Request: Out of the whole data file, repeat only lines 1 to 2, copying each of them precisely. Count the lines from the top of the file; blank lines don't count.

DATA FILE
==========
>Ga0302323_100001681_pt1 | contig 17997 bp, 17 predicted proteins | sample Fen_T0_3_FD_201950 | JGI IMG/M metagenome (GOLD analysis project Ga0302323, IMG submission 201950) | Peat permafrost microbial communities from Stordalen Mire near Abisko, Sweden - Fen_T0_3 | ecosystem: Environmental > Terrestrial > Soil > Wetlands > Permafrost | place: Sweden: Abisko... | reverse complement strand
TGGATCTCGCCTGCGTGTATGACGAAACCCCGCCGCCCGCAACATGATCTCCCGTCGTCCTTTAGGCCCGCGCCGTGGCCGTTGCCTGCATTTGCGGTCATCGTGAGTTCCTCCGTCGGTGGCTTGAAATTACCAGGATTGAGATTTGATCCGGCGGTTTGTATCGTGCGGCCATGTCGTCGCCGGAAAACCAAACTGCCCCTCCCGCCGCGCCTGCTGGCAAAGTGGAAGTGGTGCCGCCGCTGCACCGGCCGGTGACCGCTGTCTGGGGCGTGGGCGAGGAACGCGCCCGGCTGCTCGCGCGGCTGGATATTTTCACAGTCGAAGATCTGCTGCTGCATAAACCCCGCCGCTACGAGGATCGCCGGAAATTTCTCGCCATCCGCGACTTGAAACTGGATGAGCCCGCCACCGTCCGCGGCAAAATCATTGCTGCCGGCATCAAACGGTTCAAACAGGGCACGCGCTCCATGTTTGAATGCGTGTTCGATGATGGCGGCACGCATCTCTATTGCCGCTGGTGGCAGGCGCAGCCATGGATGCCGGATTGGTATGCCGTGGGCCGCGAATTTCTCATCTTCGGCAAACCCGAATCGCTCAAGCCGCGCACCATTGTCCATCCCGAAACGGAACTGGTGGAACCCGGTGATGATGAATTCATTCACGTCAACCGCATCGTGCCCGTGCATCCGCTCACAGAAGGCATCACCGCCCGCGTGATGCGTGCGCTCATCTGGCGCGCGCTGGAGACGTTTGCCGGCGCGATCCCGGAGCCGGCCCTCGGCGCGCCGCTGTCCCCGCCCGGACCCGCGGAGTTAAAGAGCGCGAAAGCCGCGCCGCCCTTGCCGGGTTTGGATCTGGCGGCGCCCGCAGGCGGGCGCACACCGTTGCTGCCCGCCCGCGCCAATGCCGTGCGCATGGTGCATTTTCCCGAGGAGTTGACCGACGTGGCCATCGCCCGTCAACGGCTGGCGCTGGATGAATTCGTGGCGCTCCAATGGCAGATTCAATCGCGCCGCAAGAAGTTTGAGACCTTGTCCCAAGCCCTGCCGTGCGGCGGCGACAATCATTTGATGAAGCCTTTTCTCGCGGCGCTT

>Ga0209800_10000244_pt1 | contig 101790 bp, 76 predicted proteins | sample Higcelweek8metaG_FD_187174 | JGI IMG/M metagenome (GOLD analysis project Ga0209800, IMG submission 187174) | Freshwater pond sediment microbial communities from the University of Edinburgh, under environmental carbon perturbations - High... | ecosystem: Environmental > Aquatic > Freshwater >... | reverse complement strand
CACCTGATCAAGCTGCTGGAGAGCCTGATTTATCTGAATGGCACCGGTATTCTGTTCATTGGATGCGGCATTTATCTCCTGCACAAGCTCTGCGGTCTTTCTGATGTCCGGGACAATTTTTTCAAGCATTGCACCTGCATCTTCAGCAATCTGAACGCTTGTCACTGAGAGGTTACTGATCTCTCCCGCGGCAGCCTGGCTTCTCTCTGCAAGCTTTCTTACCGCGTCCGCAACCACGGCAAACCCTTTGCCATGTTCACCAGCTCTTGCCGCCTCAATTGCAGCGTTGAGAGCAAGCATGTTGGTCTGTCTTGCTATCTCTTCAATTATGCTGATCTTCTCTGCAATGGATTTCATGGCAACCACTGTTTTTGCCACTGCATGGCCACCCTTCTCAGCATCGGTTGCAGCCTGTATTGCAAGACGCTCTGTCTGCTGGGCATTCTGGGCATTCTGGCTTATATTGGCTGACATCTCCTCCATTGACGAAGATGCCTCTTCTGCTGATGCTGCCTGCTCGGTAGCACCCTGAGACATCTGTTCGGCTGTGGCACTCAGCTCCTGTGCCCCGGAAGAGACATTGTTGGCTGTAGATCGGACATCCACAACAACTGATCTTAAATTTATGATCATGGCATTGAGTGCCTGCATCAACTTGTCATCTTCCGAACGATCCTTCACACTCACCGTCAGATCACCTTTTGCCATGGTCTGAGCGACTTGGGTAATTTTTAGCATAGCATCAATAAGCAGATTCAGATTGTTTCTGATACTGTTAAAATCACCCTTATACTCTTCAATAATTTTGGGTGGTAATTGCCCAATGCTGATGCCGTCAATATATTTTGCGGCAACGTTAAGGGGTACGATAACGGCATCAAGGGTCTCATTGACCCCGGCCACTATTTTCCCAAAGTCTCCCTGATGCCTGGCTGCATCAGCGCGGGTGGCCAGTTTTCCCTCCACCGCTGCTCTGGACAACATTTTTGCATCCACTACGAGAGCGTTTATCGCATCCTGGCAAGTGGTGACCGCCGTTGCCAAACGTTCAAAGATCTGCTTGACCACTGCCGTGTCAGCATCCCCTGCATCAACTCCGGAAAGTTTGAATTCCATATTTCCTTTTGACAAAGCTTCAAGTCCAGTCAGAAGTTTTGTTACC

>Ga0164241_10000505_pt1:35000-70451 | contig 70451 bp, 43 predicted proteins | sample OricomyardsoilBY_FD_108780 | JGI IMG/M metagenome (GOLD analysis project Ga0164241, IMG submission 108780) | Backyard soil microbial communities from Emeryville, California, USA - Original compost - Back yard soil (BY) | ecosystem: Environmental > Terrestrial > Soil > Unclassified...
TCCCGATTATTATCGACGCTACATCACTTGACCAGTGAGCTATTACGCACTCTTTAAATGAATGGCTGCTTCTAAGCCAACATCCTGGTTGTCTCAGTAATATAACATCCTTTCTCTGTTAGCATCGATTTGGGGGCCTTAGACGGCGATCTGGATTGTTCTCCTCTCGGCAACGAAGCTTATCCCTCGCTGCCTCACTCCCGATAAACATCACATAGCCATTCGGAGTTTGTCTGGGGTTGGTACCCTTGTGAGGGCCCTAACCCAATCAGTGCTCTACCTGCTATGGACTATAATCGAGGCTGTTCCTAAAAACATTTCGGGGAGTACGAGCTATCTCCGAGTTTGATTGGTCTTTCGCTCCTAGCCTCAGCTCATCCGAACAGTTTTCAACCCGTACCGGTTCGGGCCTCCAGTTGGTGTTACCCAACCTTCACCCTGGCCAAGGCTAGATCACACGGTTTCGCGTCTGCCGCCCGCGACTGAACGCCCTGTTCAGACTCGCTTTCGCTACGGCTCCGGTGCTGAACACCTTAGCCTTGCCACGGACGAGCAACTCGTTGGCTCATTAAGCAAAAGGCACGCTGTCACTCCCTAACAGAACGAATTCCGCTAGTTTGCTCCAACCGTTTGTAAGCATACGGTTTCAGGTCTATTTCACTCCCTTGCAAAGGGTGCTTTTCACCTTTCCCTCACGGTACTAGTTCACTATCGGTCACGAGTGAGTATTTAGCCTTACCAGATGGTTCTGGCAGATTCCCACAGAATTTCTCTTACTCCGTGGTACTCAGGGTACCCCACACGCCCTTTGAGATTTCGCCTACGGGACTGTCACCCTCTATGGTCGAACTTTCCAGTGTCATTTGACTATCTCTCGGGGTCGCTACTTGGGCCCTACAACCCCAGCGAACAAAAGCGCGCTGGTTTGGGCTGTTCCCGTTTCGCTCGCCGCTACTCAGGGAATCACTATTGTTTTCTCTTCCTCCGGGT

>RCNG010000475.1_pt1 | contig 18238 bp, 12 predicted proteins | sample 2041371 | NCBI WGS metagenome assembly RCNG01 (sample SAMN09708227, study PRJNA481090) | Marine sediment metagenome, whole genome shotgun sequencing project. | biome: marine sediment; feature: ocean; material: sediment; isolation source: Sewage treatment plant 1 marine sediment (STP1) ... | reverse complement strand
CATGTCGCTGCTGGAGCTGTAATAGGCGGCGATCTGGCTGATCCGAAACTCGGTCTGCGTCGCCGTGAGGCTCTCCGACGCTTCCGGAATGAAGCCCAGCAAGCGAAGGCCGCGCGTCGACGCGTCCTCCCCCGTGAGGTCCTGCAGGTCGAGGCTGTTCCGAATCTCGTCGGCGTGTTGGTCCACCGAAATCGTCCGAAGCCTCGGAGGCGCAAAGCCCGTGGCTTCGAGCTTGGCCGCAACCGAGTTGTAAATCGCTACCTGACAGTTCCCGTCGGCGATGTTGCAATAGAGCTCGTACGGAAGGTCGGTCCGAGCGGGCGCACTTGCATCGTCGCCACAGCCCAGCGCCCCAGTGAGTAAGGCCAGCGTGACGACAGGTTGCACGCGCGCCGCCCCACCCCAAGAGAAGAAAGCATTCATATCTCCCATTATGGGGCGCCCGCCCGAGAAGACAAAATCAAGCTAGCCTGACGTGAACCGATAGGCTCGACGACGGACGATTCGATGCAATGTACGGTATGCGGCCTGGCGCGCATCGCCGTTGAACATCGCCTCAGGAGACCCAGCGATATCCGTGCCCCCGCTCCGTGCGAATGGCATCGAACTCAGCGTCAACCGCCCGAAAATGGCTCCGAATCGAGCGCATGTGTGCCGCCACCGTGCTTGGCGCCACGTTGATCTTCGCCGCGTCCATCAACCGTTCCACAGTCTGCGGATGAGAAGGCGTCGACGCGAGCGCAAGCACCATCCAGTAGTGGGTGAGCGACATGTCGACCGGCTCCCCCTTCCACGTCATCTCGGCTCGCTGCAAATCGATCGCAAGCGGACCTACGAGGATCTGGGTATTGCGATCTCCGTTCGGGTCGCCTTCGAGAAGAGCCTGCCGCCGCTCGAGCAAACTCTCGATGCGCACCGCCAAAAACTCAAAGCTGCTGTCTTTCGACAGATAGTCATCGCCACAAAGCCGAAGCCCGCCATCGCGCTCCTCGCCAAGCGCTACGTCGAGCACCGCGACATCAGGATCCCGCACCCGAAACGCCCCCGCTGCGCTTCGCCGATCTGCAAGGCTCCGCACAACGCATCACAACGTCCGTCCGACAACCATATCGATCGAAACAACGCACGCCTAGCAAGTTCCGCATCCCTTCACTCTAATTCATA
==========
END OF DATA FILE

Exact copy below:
>Ga0302323_100001681_pt1 | contig 17997 bp, 17 predicted proteins | sample Fen_T0_3_FD_201950 | JGI IMG/M metagenome (GOLD analysis project Ga0302323, IMG submission 201950) | Peat permafrost microbial communities from Stordalen Mire near Abisko, Sweden - Fen_T0_3 | ecosystem: Environmental > Terrestrial > Soil > Wetlands > Permafrost | place: Sweden: Abisko... | reverse complement strand
TGGATCTCGCCTGCGTGTATGACGAAACCCCGCCGCCCGCAACATGATCTCCCGTCGTCCTTTAGGCCCGCGCCGTGGCCGTTGCCTGCATTTGCGGTCATCGTGAGTTCCTCCGTCGGTGGCTTGAAATTACCAGGATTGAGATTTGATCCGGCGGTTTGTATCGTGCGGCCATGTCGTCGCCGGAAAACCAAACTGCCCCTCCCGCCGCGCCTGCTGGCAAAGTGGAAGTGGTGCCGCCGCTGCACCGGCCGGTGACCGCTGTCTGGGGCGTGGGCGAGGAACGCGCCCGGCTGCTCGCGCGGCTGGATATTTTCACAGTCGAAGATCTGCTGCTGCATAAACCCCGCCGCTACGAGGATCGCCGGAAATTTCTCGCCATCCGCGACTTGAAACTGGATGAGCCCGCCACCGTCCGCGGCAAAATCATTGCTGCCGGCATCAAACGGTTCAAACAGGGCACGCGCTCCATGTTTGAATGCGTGTTCGATGATGGCGGCACGCATCTCTATTGCCGCTGGTGGCAGGCGCAGCCATGGATGCCGGATTGGTATGCCGTGGGCCGCGAATTTCTCATCTTCGGCAAACCCGAATCGCTCAAGCCGCGCACCATTGTCCATCCCGAAACGGAACTGGTGGAACCCGGTGATGATGAATTCATTCACGTCAACCGCATCGTGCCCGTGCATCCGCTCACAGAAGGCATCACCGCCCGCGTGATGCGTGCGCTCATCTGGCGCGCGCTGGAGACGTTTGCCGGCGCGATCCCGGAGCCGGCCCTCGGCGCGCCGCTGTCCCCGCCCGGACCCGCGGAGTTAAAGAGCGCGAAAGCCGCGCCGCCCTTGCCGGGTTTGGATCTGGCGGCGCCCGCAGGCGGGCGCACACCGTTGCTGCCCGCCCGCGCCAATGCCGTGCGCATGGTGCATTTTCCCGAGGAGTTGACCGACGTGGCCATCGCCCGTCAACGGCTGGCGCTGGATGAATTCGTGGCGCTCCAATGGCAGATTCAATCGCGCCGCAAGAAGTTTGAGACCTTGTCCCAAGCCCTGCCGTGCGGCGGCGACAATCATTTGATGAAGCCTTTTCTCGCGGCGCTT